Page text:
One of the complaints brought by the plaintiffs in Elhady v. Kable was about reputational damage. In ruling in favor of the government, the court of appeals argued that while the plaintiffs complained that being put on the list stigmatized them by associating them with terrorism, they didn’t show sufficient evidence of “public disclosure” that their presence on the list would unduly harm them.
Even if private entities had access to this list, the court still argued that the plaintiffs did not demonstrate any evidence of specific and actual decisions being made with a bias against them, based on being placed on the list.
Even worse, the U.S. government can and does share information from the list with foreign governments—increasing the risks to no-fly list travelers beyond U.S. borders. This means that individuals on the list are vulnerable to being detained, targeted, interrogated, or subjected to intrusive searches—some on the basis of outdated or incorrect information.
What cases like these—and others involving the targeting of Muslims—intentionally neglect are the broader consequences of these harmful policies. Not only does the terrorism watchlist send a message to the public that Muslims are inherently culpable when they are constantly scrutinized and surveilled during travel, the court’s decision to uphold such measures further institutionalizes the targeting of Muslims with no recourse.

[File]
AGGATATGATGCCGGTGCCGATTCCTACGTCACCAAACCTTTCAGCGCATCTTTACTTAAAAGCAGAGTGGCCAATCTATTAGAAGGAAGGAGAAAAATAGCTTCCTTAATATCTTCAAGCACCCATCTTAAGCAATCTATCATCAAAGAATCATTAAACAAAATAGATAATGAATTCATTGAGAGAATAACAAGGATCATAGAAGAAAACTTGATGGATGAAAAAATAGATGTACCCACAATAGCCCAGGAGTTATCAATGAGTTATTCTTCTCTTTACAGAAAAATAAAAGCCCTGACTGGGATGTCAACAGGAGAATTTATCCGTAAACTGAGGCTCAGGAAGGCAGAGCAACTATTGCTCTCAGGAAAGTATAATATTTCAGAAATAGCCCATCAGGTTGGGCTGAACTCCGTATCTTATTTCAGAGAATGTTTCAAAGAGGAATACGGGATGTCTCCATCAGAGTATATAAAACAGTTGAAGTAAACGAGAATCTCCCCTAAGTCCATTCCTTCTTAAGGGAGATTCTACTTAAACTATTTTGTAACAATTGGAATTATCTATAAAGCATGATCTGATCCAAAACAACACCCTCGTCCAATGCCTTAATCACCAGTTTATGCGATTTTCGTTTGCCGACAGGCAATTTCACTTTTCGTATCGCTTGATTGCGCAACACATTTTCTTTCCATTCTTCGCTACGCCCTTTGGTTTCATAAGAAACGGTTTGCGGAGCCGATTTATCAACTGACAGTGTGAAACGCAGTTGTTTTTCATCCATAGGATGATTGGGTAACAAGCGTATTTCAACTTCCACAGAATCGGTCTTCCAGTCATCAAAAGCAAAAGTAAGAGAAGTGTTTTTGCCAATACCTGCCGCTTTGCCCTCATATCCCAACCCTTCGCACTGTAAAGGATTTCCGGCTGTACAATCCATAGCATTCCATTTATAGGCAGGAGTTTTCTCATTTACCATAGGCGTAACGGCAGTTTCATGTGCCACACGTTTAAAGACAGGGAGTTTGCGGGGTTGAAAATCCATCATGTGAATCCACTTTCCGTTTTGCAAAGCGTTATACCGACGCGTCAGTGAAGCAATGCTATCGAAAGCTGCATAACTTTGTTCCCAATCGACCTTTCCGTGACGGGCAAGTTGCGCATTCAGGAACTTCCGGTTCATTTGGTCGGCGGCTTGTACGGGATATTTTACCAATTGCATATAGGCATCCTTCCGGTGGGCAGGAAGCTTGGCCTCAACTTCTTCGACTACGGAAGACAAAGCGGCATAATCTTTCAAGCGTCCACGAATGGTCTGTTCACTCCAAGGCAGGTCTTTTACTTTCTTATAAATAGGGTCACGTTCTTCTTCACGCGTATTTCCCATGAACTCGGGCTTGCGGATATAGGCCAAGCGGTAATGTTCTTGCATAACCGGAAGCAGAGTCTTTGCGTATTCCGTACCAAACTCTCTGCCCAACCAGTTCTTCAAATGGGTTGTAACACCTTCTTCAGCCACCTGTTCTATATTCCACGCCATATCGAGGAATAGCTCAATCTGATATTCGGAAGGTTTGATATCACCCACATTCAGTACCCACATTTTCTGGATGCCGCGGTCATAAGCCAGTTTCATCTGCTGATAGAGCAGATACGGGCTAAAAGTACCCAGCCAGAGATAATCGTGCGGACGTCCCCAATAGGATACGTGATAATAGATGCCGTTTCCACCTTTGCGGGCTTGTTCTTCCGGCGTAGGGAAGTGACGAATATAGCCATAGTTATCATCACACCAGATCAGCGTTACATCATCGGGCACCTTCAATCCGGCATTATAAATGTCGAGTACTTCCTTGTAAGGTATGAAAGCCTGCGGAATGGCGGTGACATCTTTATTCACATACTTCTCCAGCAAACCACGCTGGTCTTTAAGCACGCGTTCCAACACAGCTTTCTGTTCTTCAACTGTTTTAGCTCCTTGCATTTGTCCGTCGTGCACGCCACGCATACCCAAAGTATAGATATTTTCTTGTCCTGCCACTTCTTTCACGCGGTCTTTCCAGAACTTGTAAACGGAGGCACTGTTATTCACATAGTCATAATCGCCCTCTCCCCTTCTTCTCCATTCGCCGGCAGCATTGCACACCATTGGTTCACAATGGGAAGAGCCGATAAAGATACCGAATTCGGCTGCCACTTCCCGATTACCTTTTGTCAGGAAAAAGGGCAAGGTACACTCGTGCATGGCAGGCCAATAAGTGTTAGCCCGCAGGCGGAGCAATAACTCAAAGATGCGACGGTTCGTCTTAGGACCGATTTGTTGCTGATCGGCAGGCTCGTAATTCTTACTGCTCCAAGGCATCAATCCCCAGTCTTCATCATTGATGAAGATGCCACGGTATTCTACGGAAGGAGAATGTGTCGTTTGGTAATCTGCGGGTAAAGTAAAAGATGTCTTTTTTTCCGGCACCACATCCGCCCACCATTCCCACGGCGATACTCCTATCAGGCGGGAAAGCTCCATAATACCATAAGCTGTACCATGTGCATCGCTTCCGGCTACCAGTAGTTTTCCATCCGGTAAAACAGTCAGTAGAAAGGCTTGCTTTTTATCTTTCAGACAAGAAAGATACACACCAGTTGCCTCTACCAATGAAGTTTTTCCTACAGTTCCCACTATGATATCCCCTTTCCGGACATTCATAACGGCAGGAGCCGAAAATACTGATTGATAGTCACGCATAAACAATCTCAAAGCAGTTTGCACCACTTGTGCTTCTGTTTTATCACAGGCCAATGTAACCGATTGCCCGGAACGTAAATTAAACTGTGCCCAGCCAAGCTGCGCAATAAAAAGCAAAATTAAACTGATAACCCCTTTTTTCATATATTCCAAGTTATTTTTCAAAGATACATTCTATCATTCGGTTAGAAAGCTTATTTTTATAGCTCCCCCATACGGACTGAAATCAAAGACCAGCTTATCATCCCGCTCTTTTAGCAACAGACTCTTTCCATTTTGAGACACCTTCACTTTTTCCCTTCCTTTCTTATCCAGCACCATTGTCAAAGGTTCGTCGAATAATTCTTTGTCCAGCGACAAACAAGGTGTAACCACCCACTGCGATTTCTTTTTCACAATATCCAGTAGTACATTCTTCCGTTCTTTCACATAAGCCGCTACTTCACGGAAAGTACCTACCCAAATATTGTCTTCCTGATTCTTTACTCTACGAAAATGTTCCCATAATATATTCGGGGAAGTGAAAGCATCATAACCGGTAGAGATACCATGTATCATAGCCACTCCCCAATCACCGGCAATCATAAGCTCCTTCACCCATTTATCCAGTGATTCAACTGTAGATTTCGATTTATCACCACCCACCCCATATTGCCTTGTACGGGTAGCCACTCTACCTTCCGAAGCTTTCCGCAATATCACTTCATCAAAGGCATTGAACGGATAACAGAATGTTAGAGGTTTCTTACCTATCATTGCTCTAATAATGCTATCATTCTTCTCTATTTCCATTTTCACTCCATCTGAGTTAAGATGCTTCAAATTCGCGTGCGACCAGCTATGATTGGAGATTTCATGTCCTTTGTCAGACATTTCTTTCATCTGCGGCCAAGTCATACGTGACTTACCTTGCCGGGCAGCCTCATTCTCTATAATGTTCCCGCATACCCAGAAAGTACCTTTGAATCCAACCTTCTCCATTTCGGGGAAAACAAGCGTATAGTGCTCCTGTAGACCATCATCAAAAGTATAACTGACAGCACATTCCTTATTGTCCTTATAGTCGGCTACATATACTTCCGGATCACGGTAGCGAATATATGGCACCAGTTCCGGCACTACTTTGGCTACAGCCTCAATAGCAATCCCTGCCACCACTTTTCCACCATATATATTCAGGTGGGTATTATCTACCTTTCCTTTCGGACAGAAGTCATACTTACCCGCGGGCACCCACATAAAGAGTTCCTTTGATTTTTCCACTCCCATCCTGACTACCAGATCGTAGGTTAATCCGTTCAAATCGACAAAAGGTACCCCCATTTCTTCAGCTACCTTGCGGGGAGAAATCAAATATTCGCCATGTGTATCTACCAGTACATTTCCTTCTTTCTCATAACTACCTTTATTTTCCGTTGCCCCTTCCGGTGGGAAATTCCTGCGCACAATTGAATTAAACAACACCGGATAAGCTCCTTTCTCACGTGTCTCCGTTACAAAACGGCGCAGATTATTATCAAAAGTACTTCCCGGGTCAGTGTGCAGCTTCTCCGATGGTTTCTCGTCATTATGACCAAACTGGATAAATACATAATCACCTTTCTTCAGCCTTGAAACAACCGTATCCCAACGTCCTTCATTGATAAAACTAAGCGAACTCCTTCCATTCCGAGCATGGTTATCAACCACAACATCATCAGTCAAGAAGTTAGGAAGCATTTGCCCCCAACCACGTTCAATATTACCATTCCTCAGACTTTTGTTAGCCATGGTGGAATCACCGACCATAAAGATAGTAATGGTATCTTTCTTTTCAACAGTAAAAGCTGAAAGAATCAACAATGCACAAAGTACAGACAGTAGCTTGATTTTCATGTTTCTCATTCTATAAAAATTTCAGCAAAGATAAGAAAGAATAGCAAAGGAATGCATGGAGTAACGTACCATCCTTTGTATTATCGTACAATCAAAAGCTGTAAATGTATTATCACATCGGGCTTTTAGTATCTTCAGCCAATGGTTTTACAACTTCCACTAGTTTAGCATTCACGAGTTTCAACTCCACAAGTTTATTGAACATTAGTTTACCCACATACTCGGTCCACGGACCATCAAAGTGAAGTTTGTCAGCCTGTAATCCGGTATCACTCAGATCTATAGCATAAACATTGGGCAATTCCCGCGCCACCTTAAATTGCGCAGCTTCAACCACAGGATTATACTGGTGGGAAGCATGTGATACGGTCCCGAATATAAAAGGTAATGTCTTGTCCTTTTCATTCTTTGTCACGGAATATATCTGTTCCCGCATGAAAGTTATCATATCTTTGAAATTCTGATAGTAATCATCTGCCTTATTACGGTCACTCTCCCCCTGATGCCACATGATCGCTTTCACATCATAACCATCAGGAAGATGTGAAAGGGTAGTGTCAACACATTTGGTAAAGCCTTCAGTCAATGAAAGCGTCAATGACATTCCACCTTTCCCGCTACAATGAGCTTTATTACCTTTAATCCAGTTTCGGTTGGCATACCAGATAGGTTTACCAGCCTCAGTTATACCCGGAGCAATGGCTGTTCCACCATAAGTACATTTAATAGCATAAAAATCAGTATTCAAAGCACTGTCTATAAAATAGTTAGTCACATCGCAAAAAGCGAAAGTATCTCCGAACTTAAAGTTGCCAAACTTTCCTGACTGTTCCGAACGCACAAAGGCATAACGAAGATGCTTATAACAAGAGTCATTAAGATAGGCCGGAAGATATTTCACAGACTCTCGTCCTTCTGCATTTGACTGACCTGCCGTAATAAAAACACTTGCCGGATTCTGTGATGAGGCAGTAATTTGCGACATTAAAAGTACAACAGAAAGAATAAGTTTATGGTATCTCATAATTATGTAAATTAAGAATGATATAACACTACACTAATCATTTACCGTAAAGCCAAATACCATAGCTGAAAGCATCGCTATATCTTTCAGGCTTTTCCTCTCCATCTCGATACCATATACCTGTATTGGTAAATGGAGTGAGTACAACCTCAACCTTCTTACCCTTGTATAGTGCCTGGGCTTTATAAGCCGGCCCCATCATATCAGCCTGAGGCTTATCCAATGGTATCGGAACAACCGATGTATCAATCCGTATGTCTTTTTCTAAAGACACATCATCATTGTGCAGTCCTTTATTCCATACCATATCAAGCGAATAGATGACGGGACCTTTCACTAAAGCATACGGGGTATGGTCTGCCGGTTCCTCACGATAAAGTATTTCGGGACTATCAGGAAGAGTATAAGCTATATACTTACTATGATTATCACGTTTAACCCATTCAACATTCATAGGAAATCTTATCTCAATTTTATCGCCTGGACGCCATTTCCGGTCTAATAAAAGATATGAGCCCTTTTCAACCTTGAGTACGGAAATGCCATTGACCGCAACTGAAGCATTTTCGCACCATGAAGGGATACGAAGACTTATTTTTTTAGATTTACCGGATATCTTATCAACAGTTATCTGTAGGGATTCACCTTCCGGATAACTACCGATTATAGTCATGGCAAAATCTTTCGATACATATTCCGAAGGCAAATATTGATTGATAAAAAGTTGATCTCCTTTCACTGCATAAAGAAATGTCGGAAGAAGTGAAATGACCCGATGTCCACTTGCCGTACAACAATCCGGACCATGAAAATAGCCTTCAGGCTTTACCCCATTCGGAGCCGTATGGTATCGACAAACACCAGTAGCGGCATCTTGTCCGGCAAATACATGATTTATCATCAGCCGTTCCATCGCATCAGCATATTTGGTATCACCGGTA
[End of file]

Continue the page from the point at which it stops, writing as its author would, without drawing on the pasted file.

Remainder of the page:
Moreover, because Muslims have already been constructed and deemed as national security threats en masse, the terrorism watchlist further sets the precedent that the derogation of rights is a justifiable starting place when it comes to developing national security policies. Preserving the construction of Muslims as potential terrorists, the continued existence of the list also makes it easier for other lawmakers to implement policies that capitalize on this trope in order to justify ongoing state violence.
For Muslim Americans accustomed to a post-9/11 climate that has rendered them summarily guilty, the terrorism watchlist is another measure of collective punishment that positions them as undeserving of constitutional rights and as second-class citizens.
Muslims should be able to travel without the baggage of a system that has scapegoated them and deemed their abuse justifiable. Until the U.S. government stops creating and implementing policies like the terrorism watchlist that conflates Muslims with terrorism with no accountability, the erosion of Muslim rights will continue to be positioned as the necessary means to our national security ends.
Zainab Merchant, a Muslim and an American citizen, was on the watchlist and frequently subjected to extra searches, had dogs unleashed on her, and faced an entire bomb squad to scrutinize her. She experienced further humiliation and trauma after being made to remove her pants while she was on her period. Thankfully, Zainab was able to eventually get off the list, and afterwards said her experience “built me up to be that voice for people who don’t have any. Even though I might be off the system, I am not really free until every one of them gets justice.”
The stories of Farid Sulayma, Anas Alhady Zainab Merchant, and others like them remind us to continuously assert Muslim rights as inherent and categorical—especially because of how normalized this form of state violence has become. We must challenge and dismantle the many violent and discriminatory policies that compromise them. Until then, justice will remain elusive.